You don't hear much about St Lazarus. In fact, up until this week, when I checked, I wasn't even sure Lazarus was an official saint, but he is – the Orthodox makes a rather bigger deal of St Lazarus than the Western Church, and celebrate his feast the day before Palm Sunday, which they call Lazarus Saturday. Inconveniently enough, the forty days fast of Lent – which our Orthodox brothers and sisters take very seriously indeed, end the day before Lazarus Saturday, which is also designated a fast day – as a concession, in Russia at least, on Lazarus Saturday one is permitted to eat caviar.
I was delighted to discover a few traditions about St Lazarus, who according to the Orthodox Church was buried for the second and final time on Cyprus, where he became the first bishop of what is now Larnaca. One tradition that intrigued me was that for the 30 years between his first and second funerals, St Lazarus never smiled – haunted by the memory of all the unredeemed souls he had seen during his four-day stay in Hades. Either that, or the fate of being brought back from the dead only to wind up a bishop, I imagine. At any rate, the church of St Lazarus was built in Larnaca in 892 AD, and during renovations in 1972 a marble sarcophagus was found under the altar with human remains presumably proving that this time the saint stayed put.
Essentially, though, Lazarus' role both in the Gospel and in the tale of his second life on the other side of the tomb is pretty passive. We know that he was loved – by his sisters Mary and Martha of Bethany, and also by Jesus – and that perhaps is the most important thing about him. In fact over recent years there has even been speculation that Lazarus might have been the 'beloved disciple' of the Fourth Gospel – the disciple who is never named, and never even mentioned until after the episode we read this morning. Interestingly it is the 'beloved disciple' who alone believes in the resurrection when he sees the discarded linen wraps in Jesus' tombs – Lazarus, of course, would have known what they meant.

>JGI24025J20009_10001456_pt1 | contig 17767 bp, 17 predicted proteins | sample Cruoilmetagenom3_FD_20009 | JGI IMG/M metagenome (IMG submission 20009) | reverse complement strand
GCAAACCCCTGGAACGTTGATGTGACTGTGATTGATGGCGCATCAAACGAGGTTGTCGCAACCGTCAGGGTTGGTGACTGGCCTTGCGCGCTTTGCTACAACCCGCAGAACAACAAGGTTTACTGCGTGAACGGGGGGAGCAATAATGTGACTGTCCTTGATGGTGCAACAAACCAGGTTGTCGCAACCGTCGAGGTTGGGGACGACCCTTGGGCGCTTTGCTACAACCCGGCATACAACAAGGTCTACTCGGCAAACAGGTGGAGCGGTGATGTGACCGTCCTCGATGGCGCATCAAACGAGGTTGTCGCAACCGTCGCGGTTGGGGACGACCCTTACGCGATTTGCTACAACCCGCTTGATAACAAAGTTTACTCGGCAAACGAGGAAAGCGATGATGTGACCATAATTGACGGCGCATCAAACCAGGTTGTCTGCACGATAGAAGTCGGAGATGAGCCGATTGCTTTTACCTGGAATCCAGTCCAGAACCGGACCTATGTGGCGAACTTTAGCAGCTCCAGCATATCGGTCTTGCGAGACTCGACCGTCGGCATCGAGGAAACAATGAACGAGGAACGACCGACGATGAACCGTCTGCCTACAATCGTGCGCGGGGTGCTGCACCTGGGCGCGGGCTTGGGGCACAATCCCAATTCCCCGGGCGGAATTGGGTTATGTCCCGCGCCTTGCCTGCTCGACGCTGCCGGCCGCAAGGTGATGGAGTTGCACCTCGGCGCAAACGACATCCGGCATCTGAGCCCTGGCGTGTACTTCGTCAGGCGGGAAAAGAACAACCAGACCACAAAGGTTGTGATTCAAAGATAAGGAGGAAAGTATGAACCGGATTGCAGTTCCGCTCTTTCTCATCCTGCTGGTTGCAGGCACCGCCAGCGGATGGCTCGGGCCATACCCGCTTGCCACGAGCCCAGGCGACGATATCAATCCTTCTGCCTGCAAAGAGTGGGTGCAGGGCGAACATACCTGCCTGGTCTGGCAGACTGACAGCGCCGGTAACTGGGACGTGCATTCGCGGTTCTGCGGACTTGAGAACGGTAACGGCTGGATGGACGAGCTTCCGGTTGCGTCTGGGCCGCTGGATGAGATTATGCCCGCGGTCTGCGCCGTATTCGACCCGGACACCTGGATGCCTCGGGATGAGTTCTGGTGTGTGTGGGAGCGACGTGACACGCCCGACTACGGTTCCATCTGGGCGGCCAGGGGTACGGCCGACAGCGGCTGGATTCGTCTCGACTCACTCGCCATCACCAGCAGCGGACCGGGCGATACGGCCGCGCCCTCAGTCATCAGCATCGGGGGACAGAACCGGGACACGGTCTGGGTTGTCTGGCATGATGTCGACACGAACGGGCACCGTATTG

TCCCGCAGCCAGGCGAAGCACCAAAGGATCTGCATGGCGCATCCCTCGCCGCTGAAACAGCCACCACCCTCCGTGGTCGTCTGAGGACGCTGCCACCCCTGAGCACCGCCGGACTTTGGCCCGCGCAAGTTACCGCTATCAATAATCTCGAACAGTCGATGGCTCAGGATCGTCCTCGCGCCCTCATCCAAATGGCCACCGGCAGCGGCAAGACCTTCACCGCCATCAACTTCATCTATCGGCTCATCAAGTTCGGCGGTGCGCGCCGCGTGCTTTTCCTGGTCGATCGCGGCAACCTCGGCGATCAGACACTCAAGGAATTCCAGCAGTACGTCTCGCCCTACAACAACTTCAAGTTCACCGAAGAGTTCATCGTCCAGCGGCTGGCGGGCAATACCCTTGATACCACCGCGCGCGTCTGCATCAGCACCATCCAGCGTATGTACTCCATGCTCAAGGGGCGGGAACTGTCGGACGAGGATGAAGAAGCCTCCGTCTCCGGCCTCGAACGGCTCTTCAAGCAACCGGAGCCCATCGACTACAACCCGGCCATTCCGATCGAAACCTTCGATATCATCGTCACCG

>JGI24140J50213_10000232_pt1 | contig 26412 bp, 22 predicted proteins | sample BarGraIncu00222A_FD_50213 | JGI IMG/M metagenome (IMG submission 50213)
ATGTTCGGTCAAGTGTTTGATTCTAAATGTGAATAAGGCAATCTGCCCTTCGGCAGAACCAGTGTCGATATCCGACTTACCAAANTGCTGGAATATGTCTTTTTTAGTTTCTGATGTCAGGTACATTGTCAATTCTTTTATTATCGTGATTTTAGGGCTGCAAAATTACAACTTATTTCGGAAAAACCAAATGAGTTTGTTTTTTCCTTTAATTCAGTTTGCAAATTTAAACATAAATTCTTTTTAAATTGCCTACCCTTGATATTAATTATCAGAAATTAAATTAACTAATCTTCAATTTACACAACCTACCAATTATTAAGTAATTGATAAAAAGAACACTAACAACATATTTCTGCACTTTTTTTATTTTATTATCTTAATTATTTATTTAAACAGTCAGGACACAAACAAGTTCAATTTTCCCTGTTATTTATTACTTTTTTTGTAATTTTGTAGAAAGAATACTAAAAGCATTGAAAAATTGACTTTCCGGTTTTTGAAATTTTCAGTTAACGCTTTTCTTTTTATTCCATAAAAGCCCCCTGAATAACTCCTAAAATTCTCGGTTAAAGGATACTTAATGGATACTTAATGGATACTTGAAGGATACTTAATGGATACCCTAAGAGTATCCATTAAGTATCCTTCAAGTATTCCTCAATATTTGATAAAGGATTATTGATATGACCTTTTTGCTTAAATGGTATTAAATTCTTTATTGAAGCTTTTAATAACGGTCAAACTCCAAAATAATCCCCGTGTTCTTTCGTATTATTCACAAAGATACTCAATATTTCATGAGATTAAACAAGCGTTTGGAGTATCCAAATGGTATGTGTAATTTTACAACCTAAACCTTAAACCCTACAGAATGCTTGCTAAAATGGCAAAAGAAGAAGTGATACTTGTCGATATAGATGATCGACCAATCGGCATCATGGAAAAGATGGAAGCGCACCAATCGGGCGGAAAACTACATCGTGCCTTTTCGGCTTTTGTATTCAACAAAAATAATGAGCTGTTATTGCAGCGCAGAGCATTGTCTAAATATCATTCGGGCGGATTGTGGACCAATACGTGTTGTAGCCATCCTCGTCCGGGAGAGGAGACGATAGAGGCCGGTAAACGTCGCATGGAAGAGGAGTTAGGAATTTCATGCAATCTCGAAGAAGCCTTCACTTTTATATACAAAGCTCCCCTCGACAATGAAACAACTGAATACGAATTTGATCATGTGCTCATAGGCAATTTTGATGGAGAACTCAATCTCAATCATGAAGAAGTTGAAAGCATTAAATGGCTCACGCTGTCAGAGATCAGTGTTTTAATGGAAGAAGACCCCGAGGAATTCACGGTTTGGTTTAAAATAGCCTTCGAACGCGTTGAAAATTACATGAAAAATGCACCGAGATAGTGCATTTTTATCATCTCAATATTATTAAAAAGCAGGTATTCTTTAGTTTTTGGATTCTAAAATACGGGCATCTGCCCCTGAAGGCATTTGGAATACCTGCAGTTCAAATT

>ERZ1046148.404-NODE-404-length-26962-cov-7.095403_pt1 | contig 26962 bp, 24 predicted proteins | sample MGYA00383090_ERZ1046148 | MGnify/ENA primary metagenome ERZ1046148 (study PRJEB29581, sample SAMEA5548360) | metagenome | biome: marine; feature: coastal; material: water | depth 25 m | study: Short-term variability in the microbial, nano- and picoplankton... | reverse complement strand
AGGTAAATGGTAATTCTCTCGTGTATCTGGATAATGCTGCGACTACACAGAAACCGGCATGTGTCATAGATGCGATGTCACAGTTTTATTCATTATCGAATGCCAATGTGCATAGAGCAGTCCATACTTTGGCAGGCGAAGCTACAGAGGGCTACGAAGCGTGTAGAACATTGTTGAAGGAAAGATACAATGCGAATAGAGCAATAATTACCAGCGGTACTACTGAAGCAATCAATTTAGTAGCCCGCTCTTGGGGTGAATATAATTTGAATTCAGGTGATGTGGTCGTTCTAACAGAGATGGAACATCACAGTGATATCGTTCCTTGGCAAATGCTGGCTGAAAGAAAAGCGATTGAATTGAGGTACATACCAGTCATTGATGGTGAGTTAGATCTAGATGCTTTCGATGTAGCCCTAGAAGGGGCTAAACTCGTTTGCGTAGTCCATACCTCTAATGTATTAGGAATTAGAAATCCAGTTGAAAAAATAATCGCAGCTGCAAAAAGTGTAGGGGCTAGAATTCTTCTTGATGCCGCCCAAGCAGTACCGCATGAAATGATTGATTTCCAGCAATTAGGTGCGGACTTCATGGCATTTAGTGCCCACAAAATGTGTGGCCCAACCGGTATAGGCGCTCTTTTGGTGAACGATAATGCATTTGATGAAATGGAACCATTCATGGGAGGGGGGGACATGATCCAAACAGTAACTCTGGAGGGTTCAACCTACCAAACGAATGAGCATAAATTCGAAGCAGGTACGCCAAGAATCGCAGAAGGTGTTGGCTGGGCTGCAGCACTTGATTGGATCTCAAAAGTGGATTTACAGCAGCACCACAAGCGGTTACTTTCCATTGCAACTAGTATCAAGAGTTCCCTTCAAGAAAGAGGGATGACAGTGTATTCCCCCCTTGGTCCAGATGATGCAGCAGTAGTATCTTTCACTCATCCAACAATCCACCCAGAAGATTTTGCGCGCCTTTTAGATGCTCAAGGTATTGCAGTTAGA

But in a sense, I think, Lazarus is a sort of 'Everyman' figure. 'Everyman' and 'Everywoman'. Nothing special about him, except that he is loved. And one word stands out for me, in today's Gospel reading. Stands out even more, if you read this in the formal 16th century language of the King James version. 'But Lord, he stinketh'. After four days lying in the tomb, he stinketh. There is no life in him.
And that makes Lazarus even more of an Everyman, because it is in St Lazarus that we see what Jesus does for us, as well. If you'll excuse the metaphor - we are all dead and lifeless. Trussed up like corpses, confined in the grave clothes which the false priorities of the world wrap around us. Swaddled in our own contradictions and slaves to our own self-interest, we are all stiff and lifeless and frankly we have all begun to smell a little bit iffy.
Until – Jesus calls us out of the tomb. Until he orders everything that binds us and holds us down, to be stripped off of us and tossed aside. Until he breathes his holy breath into us again and makes us a new creation, free to love and live the way God intended us to.
The Body of Christ, the community of the baptized, and the Communion of Saints – which is to say the Church visible and the Church invisible - we are all Lazarus. We stinketh, until Jesus calls us out, frees us, and gives us life. In fact this is what binds us together, saints living and dead: we have all been called out of the tomb and set free. Not because we are special, but because we are loved.
So St Lazarus – the saint who is special just for being loved – is a helpful saint for our own reflections on the feast of All Saints – the feast of the Church that celebrates the ordinary lives of men and women who have lived and loved and passed from living memory.
I want this morning to make two further observations or helpful hints about being a saint that St John of Patmos drops in our reading from Revelation. And the first is this: St John in his vision of heaven reports hearing the voice of God saying, "See, the home of God is among mortals. He will dwell with them; they will be his peoples, and God himself will be with them."